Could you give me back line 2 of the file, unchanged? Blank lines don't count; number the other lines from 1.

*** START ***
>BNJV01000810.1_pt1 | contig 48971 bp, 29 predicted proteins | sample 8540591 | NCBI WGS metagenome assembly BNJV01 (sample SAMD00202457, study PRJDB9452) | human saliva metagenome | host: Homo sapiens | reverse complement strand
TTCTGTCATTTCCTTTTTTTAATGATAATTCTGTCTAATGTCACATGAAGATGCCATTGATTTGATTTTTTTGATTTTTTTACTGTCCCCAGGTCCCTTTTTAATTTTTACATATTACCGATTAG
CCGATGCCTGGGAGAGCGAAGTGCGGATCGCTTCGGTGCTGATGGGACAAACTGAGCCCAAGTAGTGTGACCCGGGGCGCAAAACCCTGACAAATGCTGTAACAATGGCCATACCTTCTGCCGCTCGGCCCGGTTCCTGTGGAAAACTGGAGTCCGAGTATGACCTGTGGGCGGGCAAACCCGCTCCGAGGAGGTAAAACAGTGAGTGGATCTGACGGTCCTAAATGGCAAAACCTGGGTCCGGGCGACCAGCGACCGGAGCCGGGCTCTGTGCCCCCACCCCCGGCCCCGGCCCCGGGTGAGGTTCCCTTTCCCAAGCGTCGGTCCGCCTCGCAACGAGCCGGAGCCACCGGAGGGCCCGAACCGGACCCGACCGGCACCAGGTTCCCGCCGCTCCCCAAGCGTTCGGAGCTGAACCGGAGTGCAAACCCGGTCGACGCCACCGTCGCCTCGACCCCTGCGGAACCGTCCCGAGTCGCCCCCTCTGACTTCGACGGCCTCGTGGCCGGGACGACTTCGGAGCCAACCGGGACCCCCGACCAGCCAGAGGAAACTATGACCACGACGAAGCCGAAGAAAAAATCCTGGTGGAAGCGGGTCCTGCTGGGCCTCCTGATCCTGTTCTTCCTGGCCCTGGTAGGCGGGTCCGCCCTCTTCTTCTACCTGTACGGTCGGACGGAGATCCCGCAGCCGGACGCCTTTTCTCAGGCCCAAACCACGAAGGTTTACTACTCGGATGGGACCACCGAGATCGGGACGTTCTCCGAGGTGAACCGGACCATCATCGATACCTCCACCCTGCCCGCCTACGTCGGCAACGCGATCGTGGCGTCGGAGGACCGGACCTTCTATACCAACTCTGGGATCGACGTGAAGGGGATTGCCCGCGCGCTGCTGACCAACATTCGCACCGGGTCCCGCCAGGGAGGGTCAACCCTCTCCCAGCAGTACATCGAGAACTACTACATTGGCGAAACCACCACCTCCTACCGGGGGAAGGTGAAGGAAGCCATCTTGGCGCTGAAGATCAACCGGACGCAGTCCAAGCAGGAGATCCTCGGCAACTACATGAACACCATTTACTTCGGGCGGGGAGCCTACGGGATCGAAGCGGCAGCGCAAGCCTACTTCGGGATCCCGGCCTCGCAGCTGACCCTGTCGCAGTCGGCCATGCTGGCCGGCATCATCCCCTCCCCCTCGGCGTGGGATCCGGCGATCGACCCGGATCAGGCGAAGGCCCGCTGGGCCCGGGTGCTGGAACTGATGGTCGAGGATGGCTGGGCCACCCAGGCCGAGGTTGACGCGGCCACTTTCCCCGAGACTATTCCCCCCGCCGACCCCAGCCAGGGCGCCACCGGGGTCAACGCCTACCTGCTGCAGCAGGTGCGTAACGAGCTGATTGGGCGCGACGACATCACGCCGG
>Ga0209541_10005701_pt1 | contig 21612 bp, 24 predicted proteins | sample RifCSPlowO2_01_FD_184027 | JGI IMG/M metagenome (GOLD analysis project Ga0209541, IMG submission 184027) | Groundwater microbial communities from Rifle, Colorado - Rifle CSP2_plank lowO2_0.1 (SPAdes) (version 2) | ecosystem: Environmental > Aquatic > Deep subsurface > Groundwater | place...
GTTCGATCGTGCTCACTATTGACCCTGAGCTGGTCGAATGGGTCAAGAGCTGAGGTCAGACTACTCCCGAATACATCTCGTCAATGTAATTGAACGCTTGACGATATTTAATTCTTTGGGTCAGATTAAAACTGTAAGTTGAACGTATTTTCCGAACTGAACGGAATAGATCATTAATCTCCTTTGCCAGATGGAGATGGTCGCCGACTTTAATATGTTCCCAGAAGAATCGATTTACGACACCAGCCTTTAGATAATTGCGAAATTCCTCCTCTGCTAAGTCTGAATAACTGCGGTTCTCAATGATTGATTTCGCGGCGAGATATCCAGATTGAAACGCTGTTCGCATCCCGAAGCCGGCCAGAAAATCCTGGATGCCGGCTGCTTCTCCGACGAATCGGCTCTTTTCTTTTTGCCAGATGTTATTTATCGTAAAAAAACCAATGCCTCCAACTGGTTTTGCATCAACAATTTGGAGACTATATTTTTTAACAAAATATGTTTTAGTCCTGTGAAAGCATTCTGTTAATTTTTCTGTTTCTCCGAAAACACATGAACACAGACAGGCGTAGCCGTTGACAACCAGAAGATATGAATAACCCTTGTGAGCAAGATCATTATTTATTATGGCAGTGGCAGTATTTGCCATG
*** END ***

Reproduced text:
TTCTGTCATTTCCTTTTTTTAATGATAATTCTGTCTAATGTCACATGAAGATGCCATTGATTTGATTTTTTTGATTTTTTTACTGTCCCCAGGTCCCTTTTTAATTTTTACATATTACCGATTAG